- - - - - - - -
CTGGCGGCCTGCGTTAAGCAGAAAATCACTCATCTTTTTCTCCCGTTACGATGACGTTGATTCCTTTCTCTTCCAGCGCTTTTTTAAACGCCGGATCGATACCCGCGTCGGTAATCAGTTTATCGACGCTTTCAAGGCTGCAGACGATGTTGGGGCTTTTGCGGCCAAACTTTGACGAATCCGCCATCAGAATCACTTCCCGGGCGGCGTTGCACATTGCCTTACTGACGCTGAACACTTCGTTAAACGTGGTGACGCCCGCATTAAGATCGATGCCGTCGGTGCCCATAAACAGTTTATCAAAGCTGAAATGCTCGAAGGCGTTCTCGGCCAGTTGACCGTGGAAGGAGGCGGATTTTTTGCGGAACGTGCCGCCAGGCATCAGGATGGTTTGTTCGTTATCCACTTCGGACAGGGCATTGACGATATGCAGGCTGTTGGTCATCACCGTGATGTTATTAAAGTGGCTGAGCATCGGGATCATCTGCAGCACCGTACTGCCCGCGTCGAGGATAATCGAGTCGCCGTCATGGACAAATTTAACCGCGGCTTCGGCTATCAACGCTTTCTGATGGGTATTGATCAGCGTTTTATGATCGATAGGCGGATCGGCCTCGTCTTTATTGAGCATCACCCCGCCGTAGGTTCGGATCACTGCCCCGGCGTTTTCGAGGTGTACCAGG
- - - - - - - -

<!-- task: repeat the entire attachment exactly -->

CTGGCGGCCTGCGTTAAGCAGAAAATCACTCATCTTTTTCTCCCGTTACGATGACGTTGATTCCTTTCTCTTCCAGCGCTTTTTTAAACGCCGGATCGATACCCGCGTCGGTAATCAGTTTATCGACGCTTTCAAGGCTGCAGACGATGTTGGGGCTTTTGCGGCCAAACTTTGACGAATCCGCCATCAGAATCACTTCCCGGGCGGCGTTGCACATTGCCTTACTGACGCTGAACACTTCGTTAAACGTGGTGACGCCCGCATTAAGATCGATGCCGTCGGTGCCCATAAACAGTTTATCAAAGCTGAAATGCTCGAAGGCGTTCTCGGCCAGTTGACCGTGGAAGGAGGCGGATTTTTTGCGGAACGTGCCGCCAGGCATCAGGATGGTTTGTTCGTTATCCACTTCGGACAGGGCATTGACGATATGCAGGCTGTTGGTCATCACCGTGATGTTATTAAAGTGGCTGAGCATCGGGATCATCTGCAGCACCGTACTGCCCGCGTCGAGGATAATCGAGTCGCCGTCATGGACAAATTTAACCGCGGCTTCGGCTATCAACGCTTTCTGATGGGTATTGATCAGCGTTTTATGATCGATAGGCGGATCGGCCTCGTCTTTATTGAGCATCACCCCGCCGTAGGTTCGGATCACTGCCCCGGCGTTTTCGAGGTGTACCAGG